Mom's Voice Is as Comforting as a Hug, Study Shows
Researchers at the University of Wisconsin in Madison found that hearing your mother's voice can release similar levels of the comforting hormone oxytocin as a big ol' mama hug.
As diabolical at it sounds, researchers made 61 girls -- ages 7 to 12 -- solve complex speech and math problems in front of strangers. This made their hearts race and shot up the level of the stress hormone cortisol in their bodies.
The Daily Mirror in London reports the girls were then broken into three groups. One got comforting hugs from their mothers, another talked with their mothers on the phone, and a third group watched the movie "March of the Penguins," which researchers deemed "emotionally neutral."
According to the Daily Mirror, oxytocin rose in the first two groups at roughly equal levels. As oxytocin levels increased (as revealed in blood and urine samples), cortisol decreased.
"The children who got to interact with their mothers had virtually the same hormonal response, whether they interacted in person or over the phone," Dr. Leslie Seltzer, the lead researcher, tells the Daily Mirror.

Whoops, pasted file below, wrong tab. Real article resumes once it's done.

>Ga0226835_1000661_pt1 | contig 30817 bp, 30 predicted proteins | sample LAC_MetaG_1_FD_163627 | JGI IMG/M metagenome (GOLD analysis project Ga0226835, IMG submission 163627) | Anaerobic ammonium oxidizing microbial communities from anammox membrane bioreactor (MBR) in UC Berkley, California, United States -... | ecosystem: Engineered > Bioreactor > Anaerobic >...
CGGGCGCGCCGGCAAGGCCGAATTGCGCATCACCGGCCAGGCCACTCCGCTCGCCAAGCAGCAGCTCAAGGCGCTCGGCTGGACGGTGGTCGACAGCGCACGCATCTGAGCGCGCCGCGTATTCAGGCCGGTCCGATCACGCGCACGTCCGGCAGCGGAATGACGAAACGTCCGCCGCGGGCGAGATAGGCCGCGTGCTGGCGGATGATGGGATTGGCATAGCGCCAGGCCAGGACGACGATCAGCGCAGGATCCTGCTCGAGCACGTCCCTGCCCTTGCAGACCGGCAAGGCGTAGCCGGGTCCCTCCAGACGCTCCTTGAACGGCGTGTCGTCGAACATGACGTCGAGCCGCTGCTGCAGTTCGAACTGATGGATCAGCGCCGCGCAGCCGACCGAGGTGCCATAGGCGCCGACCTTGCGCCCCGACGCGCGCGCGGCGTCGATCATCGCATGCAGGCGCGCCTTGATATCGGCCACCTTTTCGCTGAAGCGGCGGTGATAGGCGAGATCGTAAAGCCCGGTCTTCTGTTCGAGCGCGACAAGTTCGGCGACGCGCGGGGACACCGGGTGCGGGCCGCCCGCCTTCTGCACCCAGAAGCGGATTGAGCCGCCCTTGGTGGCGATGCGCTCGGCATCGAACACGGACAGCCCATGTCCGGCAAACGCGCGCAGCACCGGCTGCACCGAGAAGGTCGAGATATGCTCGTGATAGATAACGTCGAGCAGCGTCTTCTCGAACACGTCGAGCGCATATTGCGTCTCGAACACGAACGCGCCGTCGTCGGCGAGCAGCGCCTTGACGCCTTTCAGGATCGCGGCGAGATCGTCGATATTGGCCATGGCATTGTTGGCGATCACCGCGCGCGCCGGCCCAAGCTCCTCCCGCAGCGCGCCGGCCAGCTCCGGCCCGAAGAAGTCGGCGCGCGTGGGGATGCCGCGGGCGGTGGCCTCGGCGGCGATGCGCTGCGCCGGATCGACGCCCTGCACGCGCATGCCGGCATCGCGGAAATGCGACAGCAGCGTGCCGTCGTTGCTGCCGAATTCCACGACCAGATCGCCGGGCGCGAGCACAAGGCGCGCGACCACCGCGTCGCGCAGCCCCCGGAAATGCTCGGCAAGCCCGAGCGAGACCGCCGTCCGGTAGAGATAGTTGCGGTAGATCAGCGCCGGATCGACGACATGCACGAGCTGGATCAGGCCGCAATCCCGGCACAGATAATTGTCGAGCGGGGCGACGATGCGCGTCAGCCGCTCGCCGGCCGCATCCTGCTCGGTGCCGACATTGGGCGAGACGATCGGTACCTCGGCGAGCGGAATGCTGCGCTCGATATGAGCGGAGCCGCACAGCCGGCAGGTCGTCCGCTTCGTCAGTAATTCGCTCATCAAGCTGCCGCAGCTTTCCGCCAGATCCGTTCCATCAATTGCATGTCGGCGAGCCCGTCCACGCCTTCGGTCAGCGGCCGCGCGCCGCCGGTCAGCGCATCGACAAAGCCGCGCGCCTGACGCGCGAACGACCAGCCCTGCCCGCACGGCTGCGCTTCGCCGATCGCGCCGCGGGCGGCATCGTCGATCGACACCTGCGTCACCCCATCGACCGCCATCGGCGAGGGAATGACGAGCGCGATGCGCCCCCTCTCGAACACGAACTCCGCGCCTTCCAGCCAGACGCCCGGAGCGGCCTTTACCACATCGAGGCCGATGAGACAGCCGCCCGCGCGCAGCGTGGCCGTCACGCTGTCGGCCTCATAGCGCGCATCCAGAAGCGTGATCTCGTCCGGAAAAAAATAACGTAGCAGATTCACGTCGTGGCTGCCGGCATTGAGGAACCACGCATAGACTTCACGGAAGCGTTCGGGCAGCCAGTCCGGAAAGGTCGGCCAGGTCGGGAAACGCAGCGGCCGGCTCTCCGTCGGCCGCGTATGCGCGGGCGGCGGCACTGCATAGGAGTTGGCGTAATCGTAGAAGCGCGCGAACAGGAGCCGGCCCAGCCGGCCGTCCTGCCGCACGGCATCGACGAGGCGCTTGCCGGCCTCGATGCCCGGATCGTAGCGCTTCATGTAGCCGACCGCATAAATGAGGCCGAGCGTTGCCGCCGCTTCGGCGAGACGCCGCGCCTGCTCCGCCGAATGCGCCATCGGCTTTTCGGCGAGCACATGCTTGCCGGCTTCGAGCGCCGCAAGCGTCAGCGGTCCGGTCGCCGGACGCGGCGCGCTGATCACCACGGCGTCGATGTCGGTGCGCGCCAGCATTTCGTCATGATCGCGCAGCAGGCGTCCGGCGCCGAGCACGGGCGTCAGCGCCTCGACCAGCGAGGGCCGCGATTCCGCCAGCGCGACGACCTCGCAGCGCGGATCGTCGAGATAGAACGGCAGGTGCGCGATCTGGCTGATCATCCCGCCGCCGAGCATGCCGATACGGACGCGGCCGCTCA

"It was understood that oxytocin release in the context of social bonding usually required physical contact," she adds. "But it's clear from these results that a mother's voice can have the same effect as a hug, even if they're not standing there."
And the effects lasted.
"It stays well beyond the stressful task," Seth Pollak, from the university's child emotion laboratory, tells the Daily Mirror. "By the time the children go home they're still enjoying the benefits of this relief and their cortisol levels are still low. That a simple telephone call could have this physiological effect on oxytocin is really exciting."
Girls were studied because oxytocin responses are stronger in females. In adult women, the hormone helps prepare them for labor, birth and breastfeeding.
Seltzer and her fellow researchers are investigating whether other forms of communication -- such as text messaging -- increase oxytocin levels. They also hope to expand their research to animals.
"Lots of very social species vocalize," Seltzer tells the paper. "On the one hand, we're curious to see if this effect is unique to humans. On the other, we're hoping researchers who study vocal communication will consider looking at oxytocin release in other animals and applying it to broader questions of social behavior and evolutionary biology."
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Start by teaching him that it is safe to do so.